Artificial intelligence (AI) has been used to identify a handful of "Nazca Line" geoglyphs that were carved in the deserts of southern Peru thousands of years ago. The collection of colossal ancient carvings – pictured below – depict a pair of legs measuring 78 meters (256 feet) in size, a fish measuring 19 meters (62 feet), and a 17-meter (56-foot) bird.
The new research comes from a team at IBM Japan and Yamagata University who used deep learning algorithms to scan through a vast quantity of aerial photographs capturing parts of the Nazca Desert, the coastal desert in southern Peru that’s well known for its ancient artworks etched into its landscape.
Using this technique, the scientists claim they can sniff out potential geoglyphs around 21 times faster than with the naked eye alone.
The model does this by rapidly analyzing vast banks of visual data and learning to understand which features are associated with certain categories, which in this case are the lines of the Nazca Desert’s geoglyphs.
“Deep learning is a method of machine learning that builds and trains neural networks, which are inspired by the interconnectedness of nerve cells in brains, to enable computers to learn the features from large amounts of data and to subsequently make predictions or decisions. It demonstrates high performance in tasks such as image recognition, speech processing, and natural language processing,” a statement by Yamagata University about the new research explains.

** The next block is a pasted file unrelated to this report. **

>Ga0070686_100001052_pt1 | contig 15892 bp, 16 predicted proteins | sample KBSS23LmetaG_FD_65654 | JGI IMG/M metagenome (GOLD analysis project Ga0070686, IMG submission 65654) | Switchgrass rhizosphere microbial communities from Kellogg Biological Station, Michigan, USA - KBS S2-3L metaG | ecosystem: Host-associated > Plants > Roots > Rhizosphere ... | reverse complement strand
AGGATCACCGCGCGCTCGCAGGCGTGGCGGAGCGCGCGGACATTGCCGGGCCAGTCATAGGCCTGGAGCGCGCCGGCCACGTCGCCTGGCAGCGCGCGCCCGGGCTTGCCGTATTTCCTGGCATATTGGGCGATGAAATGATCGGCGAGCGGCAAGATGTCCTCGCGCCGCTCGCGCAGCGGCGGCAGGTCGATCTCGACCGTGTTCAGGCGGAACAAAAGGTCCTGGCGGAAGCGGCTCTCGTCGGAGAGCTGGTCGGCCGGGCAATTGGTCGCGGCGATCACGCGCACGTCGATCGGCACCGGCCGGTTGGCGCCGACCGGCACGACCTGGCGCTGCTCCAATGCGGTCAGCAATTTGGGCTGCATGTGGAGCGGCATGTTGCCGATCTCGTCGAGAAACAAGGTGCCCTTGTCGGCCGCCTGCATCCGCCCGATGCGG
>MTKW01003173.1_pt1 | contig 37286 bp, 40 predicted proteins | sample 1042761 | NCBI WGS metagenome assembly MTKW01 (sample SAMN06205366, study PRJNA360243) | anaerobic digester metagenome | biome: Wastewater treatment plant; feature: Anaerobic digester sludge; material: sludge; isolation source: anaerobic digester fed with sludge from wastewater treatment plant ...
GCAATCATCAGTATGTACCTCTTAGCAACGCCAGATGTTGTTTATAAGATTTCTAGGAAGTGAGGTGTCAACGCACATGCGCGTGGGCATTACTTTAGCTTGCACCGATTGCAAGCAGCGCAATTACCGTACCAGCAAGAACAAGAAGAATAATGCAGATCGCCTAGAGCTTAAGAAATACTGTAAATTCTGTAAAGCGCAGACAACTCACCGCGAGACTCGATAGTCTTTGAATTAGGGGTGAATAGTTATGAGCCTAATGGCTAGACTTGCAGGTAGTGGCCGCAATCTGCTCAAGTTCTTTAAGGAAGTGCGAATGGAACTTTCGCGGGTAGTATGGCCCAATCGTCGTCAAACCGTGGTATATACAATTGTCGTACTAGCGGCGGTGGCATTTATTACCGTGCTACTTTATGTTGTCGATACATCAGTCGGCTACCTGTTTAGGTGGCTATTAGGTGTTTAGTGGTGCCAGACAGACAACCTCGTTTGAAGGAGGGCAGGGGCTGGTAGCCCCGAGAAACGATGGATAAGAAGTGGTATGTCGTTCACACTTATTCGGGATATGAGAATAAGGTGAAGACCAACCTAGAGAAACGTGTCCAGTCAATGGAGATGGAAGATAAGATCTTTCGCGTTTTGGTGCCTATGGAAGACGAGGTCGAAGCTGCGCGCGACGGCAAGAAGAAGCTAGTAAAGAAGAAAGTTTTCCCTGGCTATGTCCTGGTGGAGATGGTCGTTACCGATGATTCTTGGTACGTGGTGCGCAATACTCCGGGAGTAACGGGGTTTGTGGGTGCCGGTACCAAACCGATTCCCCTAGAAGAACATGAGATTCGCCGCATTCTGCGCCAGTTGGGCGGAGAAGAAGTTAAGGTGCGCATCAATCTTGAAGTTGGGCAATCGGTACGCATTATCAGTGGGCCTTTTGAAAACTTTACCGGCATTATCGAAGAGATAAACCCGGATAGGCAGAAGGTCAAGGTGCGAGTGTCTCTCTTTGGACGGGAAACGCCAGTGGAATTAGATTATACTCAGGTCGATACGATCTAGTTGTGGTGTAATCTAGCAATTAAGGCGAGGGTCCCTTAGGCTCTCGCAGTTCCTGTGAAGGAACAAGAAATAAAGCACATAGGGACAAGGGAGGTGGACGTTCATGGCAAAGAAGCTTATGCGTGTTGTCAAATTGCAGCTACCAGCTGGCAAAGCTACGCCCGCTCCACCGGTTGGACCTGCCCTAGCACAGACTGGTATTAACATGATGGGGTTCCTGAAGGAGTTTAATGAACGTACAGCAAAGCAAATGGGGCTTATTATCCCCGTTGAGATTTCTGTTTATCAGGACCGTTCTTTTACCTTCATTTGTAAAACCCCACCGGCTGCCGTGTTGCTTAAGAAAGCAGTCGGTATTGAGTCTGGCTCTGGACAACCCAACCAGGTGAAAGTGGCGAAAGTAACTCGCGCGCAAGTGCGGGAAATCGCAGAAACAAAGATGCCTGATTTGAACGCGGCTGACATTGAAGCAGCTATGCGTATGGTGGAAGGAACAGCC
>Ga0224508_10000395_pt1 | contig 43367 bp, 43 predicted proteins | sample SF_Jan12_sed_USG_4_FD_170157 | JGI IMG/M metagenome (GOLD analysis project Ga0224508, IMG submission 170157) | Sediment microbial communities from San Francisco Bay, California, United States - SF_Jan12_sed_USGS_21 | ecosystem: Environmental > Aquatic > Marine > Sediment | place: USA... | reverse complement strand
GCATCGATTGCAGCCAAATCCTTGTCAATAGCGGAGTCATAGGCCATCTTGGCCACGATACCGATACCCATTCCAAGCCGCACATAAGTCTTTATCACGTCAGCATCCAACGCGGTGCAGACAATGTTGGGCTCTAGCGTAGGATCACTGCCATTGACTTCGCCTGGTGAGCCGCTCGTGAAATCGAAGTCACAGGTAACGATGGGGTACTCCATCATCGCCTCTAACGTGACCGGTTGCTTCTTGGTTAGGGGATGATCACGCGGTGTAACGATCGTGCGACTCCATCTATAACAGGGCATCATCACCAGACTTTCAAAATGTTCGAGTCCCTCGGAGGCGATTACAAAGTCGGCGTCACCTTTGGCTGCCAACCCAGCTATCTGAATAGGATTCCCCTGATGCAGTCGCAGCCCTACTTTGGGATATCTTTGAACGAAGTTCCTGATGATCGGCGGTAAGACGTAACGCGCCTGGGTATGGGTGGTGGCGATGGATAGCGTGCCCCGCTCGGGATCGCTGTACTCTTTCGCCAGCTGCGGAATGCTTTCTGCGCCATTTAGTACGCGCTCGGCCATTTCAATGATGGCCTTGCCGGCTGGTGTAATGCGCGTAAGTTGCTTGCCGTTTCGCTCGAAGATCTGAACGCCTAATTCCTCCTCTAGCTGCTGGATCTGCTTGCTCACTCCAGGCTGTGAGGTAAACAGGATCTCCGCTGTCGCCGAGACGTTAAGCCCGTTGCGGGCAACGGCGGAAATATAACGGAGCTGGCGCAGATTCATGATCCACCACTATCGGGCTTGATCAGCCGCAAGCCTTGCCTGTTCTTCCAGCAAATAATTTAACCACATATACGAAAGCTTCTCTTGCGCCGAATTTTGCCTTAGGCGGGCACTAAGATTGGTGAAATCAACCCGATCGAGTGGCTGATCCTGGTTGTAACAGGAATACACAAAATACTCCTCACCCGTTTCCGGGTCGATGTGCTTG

“Object detection through deep learning automatically identifies specific classes of objects from images and determines their location, size, and classification. It is similar to the process humans use when detecting things like ‘dogs’ or ‘cats,’ but in this case, the computer does it,” the statement adds.
The Nazca Lines are a group of geoglyphs in the Nazca Desert created between 500 BCE and 500 CE. Hundreds of these mysterious carvings have been discovered over the past century.
They are made by carving depressions in the ground, which removes the top layer of reddish iron-rich dirt to reveal a lighter-colored subsoil.
Natural motifs are common in the Nazca Lines, such as animals – including fish, birds, bugs, lizards, dogs, cats, monkeys, and humans – as well as plants – like trees and flowers. Some images are more supernatural, including two-faced humanoid monsters and giant two-headed snakes eating people.
There’s a lot of speculation about why people went to great efforts to create these giant etchings. Some researchers have theorized that they may have served as travel markers or had some kind of astronomical significance, while others suggest they were artworks made for deities in the heavens.
For now, the answer to this question remains unknown – even to AI.
The new study is published in the Journal of Archaeological Science.